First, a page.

Friday, April 20, 2007

Infinite Variety

Tonight was the penultimate show. I came back to see it after being away for nearly a week (the last show I saw was the Sunday matinee). I love coming back this late in the run, to see how many moments have solidified, strengthened, grown. I loved the jaunty bounce in Antony's step as he entered wearing Cleo's robe, and the change that suddenly came over him when he read the scroll that informed him of his wife's death. I loved Eros's flirtations -- how easily he got distracted whenever an Egyptian body part drifted past his periphery. I loved Cleo's struggle to control her tears after Antony has died and Caesar has invaded her monument. I loved the dawning horror with which Iras and Mardias awaited the arrival of "the worm."

And the audience loved it too. I suspect that many of the people there tonight had come with high expectations -- word-of-mouth is a powerful factor at this late point in a run -- and they threw their energy out onto the stage as soon as the lights began to dim. The actors knew what to do with it. It was a rugby game from start to finish. The laughter came freely, generously -- and at all the right times.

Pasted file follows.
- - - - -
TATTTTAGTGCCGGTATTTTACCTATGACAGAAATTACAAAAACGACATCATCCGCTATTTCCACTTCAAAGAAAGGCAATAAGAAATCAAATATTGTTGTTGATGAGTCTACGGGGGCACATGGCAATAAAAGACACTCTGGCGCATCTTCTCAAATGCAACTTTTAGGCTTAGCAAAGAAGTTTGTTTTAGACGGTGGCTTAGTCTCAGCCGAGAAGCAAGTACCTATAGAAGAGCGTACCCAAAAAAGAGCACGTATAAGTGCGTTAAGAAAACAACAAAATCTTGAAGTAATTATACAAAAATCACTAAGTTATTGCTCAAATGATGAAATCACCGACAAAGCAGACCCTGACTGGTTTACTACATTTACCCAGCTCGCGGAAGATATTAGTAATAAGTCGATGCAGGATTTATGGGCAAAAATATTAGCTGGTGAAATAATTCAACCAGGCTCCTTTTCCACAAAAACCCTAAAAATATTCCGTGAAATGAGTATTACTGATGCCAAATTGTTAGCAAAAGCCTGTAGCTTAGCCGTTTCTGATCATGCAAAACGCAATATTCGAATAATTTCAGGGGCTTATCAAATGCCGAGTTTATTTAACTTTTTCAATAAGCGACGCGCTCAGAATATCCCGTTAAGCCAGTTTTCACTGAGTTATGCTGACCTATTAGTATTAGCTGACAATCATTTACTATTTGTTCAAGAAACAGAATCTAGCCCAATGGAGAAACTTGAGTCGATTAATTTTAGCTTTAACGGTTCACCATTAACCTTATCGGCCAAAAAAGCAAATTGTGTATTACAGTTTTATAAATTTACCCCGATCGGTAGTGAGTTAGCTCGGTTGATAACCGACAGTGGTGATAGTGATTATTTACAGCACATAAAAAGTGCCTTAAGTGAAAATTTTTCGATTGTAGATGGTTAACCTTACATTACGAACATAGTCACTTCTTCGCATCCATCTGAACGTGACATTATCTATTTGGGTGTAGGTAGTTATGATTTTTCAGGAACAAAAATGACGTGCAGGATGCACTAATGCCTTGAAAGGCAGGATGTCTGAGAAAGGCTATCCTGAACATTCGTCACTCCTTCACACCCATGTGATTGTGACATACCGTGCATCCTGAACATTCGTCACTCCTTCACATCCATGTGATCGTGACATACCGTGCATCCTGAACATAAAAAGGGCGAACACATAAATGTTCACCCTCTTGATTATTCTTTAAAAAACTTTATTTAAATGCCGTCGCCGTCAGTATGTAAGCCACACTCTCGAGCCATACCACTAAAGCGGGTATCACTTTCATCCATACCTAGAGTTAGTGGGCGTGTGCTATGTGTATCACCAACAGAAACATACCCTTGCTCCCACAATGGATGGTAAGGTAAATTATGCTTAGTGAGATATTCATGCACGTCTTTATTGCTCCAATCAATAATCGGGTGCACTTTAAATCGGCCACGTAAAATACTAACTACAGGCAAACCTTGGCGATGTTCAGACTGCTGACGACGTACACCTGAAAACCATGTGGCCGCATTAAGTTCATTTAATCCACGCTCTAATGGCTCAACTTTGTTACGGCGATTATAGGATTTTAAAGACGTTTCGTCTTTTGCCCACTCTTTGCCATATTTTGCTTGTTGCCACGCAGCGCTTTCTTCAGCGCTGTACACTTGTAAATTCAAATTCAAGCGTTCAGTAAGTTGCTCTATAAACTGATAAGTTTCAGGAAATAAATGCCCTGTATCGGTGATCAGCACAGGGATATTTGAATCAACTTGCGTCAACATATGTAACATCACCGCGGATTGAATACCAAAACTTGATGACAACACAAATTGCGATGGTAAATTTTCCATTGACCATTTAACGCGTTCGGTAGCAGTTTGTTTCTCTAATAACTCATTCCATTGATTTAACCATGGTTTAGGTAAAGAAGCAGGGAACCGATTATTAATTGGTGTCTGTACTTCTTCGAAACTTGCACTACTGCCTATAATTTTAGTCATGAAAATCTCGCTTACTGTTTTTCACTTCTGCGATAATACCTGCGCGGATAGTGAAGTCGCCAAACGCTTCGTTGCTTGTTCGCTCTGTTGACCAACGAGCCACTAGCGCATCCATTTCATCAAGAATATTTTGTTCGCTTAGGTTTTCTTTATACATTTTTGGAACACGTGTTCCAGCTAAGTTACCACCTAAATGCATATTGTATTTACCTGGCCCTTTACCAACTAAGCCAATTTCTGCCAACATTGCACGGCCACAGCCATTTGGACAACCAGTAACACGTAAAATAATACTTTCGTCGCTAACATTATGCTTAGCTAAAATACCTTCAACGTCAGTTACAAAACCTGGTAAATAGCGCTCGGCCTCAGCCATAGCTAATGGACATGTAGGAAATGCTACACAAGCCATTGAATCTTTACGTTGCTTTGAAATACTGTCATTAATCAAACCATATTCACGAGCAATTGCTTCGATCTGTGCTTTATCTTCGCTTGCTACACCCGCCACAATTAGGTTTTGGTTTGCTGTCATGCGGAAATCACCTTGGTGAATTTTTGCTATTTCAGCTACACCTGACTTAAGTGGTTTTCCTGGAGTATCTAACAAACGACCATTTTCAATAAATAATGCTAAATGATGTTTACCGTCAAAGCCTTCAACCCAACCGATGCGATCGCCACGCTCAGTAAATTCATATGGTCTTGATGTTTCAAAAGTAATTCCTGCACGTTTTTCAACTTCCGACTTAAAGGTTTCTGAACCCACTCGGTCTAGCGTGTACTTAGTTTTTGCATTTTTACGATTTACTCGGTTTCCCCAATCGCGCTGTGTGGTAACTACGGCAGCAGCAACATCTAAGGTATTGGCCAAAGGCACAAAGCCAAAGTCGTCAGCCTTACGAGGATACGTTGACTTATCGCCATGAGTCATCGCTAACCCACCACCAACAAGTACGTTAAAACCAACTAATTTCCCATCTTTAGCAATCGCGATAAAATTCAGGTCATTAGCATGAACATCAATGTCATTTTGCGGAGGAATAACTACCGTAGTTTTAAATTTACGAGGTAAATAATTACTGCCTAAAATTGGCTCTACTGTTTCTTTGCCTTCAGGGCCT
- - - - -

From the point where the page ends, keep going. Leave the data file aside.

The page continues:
It may seem strange to welcome laughter when Antony botches his suicide, or when Agrippa walks in on the final tableau of corpses and says, "How goes it here?" But I think those moments of levity are necessary. They offer much-needed relief for an audience that is suffering along with the characters. Shakespeare knew this was important (consider the Gravedigger in Hamlet, or indeed the Clown/Soothsayer in this play), and I believe he would have approved of the dynamic we've created.

This performance confirmed everything I had hoped for this production. The audience understood, they were engaged and energized, and they were gratified to have been drawn in to so glorious a tale. Not only would Shakespeare have been pleased, but Antony and Cleopatra themselves can look down from their immortal perches and can grace us with applause.

Am I putting myself, or my show, on a pedestal? Perhaps. Just for tonight. Because tomorrow at this time, it will be less than a show. It will go the way of all art in this ephemeral medium ... it will be over.

1 comment:

marsha said...

well, i guess i chose the right night to come and see A&C! i agree that last night was a great performance. kudos to you, your cast, and your crew for a magical show!